Sidepodcast - All for F1 and F1 for all

Pump up the volume - Giving the audience control - Taking lessons on fan access from the Wimbledon tournament

Published by Christine

At the beginning of the month, Sidepodcast enjoyed the men's and women's final of the 2011 Wimbledon tennis tournament. Famed for its lush green grass, the royal box, vast amounts of strawberries and cream consumed, and some of the best ball boys and girls in the world, Wimbledon has become iconic for something else now as well.

In recent years, the event has also become notorious for another piece of tennis folklore - the grunts and screams of players putting their all behind each swipe at the ball. The ladies' tournament, in particular, features many players who punctuate their games with a burst of vocal enthusiasm, and its starting to get on people's nerves.

Mixed messages

During the 2011 Wimbledon fortnight, audio research organisation Fraunhofer released an experimental piece of software, the NetMix, enabling users to tune down the grunts of players and enjoy more of the commentary insights. The simple control system allowed viewers watching a Centre Court match to weigh the audio more towards the court sounds - the thumping of feet, bouncing of balls, and coughing from the umpire - or tune those sounds out completely, in favour of voice commentary from the experts.

It's a simple, and by no means perfect solution to a problem, and whilst it is still just a trial for Fraunhofer, it could open up a whole new era of user controls in sports broadcasting. Professional athletes know they are nothing without their fans and sponsors, and getting as many people watching as possible is key. It's almost an impossibility that you can please everyone all of the time, though. Giving more control of certain elements of the coverage to the viewer could make participating sports more appealing.

Sébastien Buemi makes his serve... underarm
Credit: Robert Cianflone/Getty Images

For Formula One coverage, the BBC could very well open the software up to filter out all commentators, and allow just the beautiful sound of the engines. Or you could tune out the track microphones and listen to the insight from Martin Brundle. Finding the balance has always been left to the producer, but now it could fall right back into the hands of the viewer.

Within F1 terms, it raises a few interesting questions as well. As the BBC appear to be wavering in their support of Formula One, should this be something that becomes a standard - perhaps a feature of televisions? A simple up/down button on the remote control could do the trick, and make the technology accessible to anyone who knows how to switch a television on.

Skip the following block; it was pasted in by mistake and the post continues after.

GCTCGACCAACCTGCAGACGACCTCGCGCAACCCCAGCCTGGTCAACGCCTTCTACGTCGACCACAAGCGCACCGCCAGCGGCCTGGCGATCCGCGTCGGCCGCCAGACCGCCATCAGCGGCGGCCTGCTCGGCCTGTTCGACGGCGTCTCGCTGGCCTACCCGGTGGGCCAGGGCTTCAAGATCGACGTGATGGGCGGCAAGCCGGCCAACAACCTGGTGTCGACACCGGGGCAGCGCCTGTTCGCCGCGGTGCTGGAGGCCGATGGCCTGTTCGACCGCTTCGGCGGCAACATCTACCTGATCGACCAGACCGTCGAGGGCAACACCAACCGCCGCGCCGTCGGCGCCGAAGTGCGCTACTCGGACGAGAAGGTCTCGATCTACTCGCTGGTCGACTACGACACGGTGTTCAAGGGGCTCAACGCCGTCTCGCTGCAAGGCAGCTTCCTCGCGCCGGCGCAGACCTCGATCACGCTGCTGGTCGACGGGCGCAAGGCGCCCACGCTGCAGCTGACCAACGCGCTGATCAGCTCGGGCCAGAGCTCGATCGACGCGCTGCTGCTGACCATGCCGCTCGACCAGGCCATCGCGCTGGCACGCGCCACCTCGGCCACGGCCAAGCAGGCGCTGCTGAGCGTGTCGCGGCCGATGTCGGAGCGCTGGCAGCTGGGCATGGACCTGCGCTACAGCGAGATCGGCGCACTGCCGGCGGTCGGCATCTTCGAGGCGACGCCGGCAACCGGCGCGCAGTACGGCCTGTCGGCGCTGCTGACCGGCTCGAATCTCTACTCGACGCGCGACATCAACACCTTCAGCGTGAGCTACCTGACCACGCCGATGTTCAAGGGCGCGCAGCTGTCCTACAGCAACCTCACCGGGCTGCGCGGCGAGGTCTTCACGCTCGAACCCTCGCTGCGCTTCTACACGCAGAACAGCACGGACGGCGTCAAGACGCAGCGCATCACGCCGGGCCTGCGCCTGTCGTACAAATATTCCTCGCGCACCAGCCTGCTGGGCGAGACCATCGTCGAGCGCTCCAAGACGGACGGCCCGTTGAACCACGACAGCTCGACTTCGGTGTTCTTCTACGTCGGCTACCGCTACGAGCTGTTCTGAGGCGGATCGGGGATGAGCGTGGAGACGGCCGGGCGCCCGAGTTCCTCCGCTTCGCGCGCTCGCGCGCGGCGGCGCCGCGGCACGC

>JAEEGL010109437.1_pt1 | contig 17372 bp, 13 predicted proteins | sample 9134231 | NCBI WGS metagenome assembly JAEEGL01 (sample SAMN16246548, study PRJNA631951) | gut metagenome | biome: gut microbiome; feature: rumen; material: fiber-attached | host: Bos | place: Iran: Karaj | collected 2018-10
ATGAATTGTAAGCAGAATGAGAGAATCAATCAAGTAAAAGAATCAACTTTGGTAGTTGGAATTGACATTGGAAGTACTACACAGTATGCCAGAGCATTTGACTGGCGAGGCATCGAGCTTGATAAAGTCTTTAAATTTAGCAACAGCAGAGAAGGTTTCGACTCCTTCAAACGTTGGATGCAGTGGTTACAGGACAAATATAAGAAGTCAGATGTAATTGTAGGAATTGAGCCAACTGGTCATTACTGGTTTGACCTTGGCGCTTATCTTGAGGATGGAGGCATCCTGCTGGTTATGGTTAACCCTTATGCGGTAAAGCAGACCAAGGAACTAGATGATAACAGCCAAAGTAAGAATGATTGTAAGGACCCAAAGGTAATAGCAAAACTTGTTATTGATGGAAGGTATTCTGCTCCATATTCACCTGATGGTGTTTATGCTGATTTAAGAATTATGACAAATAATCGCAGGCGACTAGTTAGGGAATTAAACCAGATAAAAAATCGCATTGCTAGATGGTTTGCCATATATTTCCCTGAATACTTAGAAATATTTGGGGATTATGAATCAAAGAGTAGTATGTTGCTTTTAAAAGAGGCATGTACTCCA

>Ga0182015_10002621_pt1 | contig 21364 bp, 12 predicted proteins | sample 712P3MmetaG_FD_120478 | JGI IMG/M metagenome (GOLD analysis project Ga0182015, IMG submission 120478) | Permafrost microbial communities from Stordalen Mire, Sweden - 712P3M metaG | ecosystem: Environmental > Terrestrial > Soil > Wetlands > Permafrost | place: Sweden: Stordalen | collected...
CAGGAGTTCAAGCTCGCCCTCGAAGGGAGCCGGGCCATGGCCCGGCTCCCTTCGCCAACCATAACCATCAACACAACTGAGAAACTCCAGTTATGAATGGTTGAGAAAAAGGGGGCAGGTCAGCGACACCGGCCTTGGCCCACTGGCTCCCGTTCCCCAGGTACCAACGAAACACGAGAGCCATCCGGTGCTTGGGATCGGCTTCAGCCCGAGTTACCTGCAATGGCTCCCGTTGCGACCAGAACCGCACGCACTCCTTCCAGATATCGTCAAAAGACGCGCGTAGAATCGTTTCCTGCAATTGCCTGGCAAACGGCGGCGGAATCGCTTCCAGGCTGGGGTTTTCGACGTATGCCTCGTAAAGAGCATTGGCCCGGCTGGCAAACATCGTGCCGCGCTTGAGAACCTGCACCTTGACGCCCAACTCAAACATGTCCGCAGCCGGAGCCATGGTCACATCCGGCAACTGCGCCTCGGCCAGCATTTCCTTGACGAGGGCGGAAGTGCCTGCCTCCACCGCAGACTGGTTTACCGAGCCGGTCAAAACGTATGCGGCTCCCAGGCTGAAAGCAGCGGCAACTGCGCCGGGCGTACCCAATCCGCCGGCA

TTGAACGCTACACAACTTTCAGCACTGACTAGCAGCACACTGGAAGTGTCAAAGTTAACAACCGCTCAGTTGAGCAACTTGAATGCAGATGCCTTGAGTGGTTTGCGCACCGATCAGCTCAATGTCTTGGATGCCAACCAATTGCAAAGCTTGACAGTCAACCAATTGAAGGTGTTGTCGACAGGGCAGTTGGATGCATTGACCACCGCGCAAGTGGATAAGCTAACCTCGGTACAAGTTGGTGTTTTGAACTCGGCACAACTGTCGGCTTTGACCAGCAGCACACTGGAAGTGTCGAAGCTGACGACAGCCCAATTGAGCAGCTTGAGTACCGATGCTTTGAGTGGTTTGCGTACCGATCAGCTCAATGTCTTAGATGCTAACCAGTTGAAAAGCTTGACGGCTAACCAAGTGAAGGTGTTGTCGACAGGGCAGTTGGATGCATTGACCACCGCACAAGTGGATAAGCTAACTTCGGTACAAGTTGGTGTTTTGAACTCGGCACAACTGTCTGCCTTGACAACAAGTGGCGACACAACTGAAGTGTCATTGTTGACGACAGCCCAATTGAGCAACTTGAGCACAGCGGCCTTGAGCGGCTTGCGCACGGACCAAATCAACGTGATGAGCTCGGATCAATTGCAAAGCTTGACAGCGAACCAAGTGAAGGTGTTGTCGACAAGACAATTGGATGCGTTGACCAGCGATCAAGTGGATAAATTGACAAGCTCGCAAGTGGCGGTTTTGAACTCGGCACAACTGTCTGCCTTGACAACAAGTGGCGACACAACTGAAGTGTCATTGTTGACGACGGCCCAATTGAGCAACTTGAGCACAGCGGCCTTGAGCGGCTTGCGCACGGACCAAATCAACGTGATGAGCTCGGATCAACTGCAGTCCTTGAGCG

Perfect pitch

Equally, an argument is brewing within Formula One at the moment regarding the future of engines and what kind of sound they will make. Future regulations plan to restrict engine technology, and that, in turn, may make F1 sound different. If sound is such an important part of a sport, then the NetMix software could play an integral part of that.

Complaints poured in that the background music was far too loud, drowning out what could have been engaging television

I can see it working exceptionally well on stadium-based events. The nature of tennis, football and athletics mean there are crowds cheering, and plenty of distractions from the action. For other kind of sporting endeavours, such as the Tour de France, or the Golf Open, there are fewer sounds to filter out, and NetMix may not be as useful.

In a non-sporting example, Professor Brian Cox recently presented a science-based programme on the BBC, that he felt was a work of creativity, as well as an educational piece. After broadcast, complaints poured in that the background music was far too loud, drowning out what could have been engaging television. The BBC, against Professor Cox’s wishes, altered the music mix before the next episode was aired.

Sport is, perhaps, less of an art form than a piece of scientific filmmaking. Would Maria Sharapova, one of the loudest tennis players, feel as indignant if a viewer chose to lower her yelps in favour of the BBC’s 5Live commentary team? It seems unlikely.

Aural fixation

There are plenty of additional questions and complications that make this emerging technology one of the distant future, rather than something that we’ll find installed on our TVs anytime soon. Would it only work on live events, or could there be an option for pre-recorded items as well? Could it work on soap operas or the news, helping to filter out the bits of TV you don’t like? Would it affect the way advertisers present their products and might it even put potential investors off?

The technology has the potential to change broadcasting considerably – by altering user’s expectations. In its current experimental stage, the NetMix technology raises a lot of questions and does not produce any answers, but it does show a potentially bright future, of increased viewer control, and more options to consume media the way you want to, rather than having just one compulsory option.

In 2012, Wimbledon may be less about strawberries and cream, less about the Royal Box and Centre Court, and more about raising and lowering volumes to get the perfect aural mix of tennis thwacks and Tim Henman’s dulcet tones guiding us through the Championship Final.